I'll have a lot more to say about words when I get the chance to write about Christopher Moore.

Monday, February 24, 2014

Better than the Book--Too Close to Call Edition: The Princess Bride

I love this movie. It’s just about perfect. Everything, from the framing story about the sick kid and his grandpa to Peter Cook’s lisp, just works. So many memorable lines. So many great shot compositions (seriously, look at the end of the boat chase and see how deep Rob Reiner makes the field of focus to get Buttercup, Vizzini, Fezzik, and Inigo crystal clear, even though they’re all different distances from the camera).

Then there’s the book. When I started reading it, having already seen the movie, I wondered why the narrator intrudes so much. There's a lot of the narrator's life and how he's handling his son, who has some issues. Where the movie had a few short scenes with the boy and grandpa, the story of the father and his son takes up a lot of the novel. A lot. And there’s the indication that much of S. Morgenstern’s Princess Bride book has been glossed over, so that all we get are the good parts. All this sounds bad, but we’re safe in William Goldman’s hands. And it all pays off. When we get to the climax of the father-son plot, it’s hard not to get choked up. 

Some things are very different in the movie version. Take Inigo’s use of his father’s sword to call upon his father’s spirit to help him find the pit of despair. Not in the book. But the book includes a lengthy road of trials that Inigo and Fezzik must get through—traps and poison spiders, etc.—to get to Westley at the bottom of the pit. In the movie, they just walk down a few stairs and there’s the guy they’re looking for. So, which is more satisfying as a story?

Life is pain, Highness. Anyone who tells you differently is selling something.

I dunno.

If prose style really is analogous to cinematography, this is a tough call. Goldman’s writing is excellent throughout. If the movie edges out the book, I think it's only because the line delivery is so much more memorable when uttered by real people instead of read on the page. This is one case in which I don't think my imagination could have come up with a better version than the film in terms of characters, setting, and raw beauty.

Good night, Westley. Sleep well. I'll most likely kill you in the morning.

And how are we to compare the Impressive Clergyman? In the book, it’s written really, really effectively. I don’t even have to imagine Peter Cook’s accent. It’s well-realized in the film, but does that make it better?

There’s a lot to be said for the way actors deliver lines as making a story more enjoyable, for the interpretation offered by a film being superior to the reading experience. For me, it’s hard to say which was better in this case. They’re too close to call.

Yeah, that's a lego r.o.u.s. by Leda Kat.

Friday, February 21, 2014

How it feels to read Gene Wolfe stories

I just realized that I've been posting about writers most of this week. So let's finish it up with a bit about Gene Wolfe.

Wolfe's stories make me feel weird. You ever read Robert Heinlein's Stranger in a Strange Land? You know that one part near the beginning, where Valentine Michael Smith first makes a guy disappear, and then nobody talks about it for something like twenty pages, so I had to go back and reread that sentence where the guy just vanished like twenty times to make sure I read it right and still none of the characters were talking about it and then Gillian finally asks him what he did and so I was relieved that I wasn't crazy and I really did read that sentence right?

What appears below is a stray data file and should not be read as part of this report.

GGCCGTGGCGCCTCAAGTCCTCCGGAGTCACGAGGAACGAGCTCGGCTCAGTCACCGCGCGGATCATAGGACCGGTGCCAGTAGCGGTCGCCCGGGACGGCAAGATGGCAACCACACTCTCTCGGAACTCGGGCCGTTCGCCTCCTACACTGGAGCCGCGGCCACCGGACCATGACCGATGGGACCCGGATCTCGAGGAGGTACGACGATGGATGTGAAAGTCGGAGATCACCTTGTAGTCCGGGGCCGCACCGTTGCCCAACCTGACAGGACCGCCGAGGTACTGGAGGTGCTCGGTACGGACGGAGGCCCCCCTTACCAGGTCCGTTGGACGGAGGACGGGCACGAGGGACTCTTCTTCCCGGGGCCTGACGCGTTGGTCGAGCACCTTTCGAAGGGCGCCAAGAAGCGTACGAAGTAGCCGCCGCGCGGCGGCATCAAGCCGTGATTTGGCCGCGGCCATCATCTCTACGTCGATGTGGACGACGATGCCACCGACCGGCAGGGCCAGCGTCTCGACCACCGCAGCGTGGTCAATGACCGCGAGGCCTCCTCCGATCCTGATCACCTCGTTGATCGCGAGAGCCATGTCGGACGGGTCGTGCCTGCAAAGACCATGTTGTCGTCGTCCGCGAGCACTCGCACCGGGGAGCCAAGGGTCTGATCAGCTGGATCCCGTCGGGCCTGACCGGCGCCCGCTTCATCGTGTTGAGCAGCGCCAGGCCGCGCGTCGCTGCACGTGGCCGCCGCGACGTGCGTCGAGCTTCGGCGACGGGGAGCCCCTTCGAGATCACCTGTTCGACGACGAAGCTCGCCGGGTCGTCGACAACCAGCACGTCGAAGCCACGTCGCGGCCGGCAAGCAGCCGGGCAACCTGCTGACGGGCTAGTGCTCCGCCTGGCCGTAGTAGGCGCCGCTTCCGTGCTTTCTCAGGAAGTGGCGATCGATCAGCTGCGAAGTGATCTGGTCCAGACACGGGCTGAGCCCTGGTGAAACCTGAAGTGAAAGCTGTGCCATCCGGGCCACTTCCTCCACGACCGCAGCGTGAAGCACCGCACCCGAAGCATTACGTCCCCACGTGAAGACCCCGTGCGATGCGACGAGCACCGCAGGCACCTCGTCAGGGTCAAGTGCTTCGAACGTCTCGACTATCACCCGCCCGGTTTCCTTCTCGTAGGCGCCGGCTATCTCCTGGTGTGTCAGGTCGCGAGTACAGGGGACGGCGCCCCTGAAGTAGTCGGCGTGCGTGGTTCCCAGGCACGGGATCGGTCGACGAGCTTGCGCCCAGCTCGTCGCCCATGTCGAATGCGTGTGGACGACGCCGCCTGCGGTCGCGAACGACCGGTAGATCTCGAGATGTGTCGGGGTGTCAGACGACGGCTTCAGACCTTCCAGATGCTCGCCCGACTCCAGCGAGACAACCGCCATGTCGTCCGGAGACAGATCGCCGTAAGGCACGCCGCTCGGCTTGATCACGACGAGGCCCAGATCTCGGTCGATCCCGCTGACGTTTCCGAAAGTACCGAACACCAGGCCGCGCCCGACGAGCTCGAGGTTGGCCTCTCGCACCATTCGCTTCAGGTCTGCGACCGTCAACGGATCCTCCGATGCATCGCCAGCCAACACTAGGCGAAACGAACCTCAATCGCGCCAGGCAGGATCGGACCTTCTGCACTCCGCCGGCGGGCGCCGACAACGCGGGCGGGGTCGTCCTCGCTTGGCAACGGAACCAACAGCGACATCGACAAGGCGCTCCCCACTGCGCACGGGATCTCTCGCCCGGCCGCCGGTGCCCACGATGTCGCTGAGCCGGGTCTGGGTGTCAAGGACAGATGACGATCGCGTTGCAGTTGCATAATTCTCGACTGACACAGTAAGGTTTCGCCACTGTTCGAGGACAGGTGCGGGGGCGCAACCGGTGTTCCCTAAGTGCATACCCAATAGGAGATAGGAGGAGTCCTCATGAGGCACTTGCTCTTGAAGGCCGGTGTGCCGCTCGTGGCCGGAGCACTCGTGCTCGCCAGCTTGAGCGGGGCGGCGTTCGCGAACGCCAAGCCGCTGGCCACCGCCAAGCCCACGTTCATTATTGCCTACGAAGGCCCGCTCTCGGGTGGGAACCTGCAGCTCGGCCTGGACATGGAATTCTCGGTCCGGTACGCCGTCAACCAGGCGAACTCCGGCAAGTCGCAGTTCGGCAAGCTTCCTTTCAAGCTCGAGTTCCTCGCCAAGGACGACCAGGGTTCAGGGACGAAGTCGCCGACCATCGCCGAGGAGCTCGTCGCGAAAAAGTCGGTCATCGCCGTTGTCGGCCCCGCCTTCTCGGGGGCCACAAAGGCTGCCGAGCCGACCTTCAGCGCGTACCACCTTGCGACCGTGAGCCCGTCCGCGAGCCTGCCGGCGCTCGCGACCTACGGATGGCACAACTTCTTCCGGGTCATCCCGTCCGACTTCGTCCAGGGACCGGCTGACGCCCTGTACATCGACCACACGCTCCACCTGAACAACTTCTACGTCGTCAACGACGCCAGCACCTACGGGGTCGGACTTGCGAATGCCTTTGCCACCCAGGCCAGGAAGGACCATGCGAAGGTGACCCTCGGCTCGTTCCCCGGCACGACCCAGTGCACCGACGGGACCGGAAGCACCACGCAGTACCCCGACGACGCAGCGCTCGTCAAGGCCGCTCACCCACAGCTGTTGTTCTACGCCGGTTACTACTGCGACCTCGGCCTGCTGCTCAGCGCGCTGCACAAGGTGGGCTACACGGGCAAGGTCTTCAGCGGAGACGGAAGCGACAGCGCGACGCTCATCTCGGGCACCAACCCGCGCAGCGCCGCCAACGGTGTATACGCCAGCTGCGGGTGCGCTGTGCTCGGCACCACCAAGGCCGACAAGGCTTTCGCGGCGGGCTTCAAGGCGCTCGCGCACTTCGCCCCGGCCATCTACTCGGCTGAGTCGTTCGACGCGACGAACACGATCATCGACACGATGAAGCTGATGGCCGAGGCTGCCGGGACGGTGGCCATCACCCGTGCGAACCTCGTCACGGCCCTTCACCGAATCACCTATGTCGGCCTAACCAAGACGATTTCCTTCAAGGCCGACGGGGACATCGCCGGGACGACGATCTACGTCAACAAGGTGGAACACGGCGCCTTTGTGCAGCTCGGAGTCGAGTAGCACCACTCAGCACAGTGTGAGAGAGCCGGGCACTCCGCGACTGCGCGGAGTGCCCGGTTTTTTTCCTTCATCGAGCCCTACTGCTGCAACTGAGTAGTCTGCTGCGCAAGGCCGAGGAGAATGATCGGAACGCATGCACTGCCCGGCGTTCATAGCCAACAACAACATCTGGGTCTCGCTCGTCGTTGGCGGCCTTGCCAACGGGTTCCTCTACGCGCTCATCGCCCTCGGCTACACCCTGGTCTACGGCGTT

Well, for me, reading Gene Wolfe stories makes me feel the way I felt for those twenty pages, before Michael's powers are explained, when everything is fascinating and strange and weird and only almost makes sense and your head swims and you think you might be nuts.

I started with the two novels that make up The Wizard Knight. I liked these a whole lot, especially the first half. I read an interview with Wolfe in which he states that this book was his attempt to write a story about what Europe would have been like if Christianity hadn't come there. I never saw that angle in it, but I appreciated the way a whole lot of Scandinavian ideas cropped up here and there. The second book (called The Wizard, because with the two volumes that comprise The Wizard Knight you read The Knight first and then The Wizard) gets lost for a bit in a murder mystery set in giantland, but it still rolls along nicely before and after that. It's high adventure; fantasy, but unlike anything else.

Then I read The Book of the New Sun, whose four volumes are a seemingly endless series of events that evoke that feeling I mentioned above. Every time you think things are going in a particular direction, they turn 245 degrees and mess with you. It's great.

It's almost like the altered state of mentality that comes with certain drugs. I think I could be come addicted to that feeling, which I have gotten only from Gene Wolfe books. The Sorceror's House (read that one, and you'll feel the same thing when the vampire comes out of Bax's trunk for no reason at all and then starts making phone calls), Home Fires, There Are Doors, An Evil Guest--they all give me that same feeling.

People call him the greatest living science fiction writer. That might be true, but it's hard to pin down exactly what makes him great. I'm sure that not everybody who reads his stories feels the same way I do while they're doing it. But there is an undeniable superlativity to his work. It's not just that Wolfe uses words that you might not even guess are real words (I might have invented "superlativity," but he didn't invent fulgin to describe Severian's cloak in New Sun). It's not just that his books are engaging intellectually and viscerally. He's a tremendous prose stylist. His short stories are marvels of ideas and thrilling sentences. And when I read his shorter works is that I think I've got my mind wrapped around them...until the last sentence. Every time, the last sentence of his short stories just gives me that weird, swimmy, high feeling, like I've woken from a hundred year nap.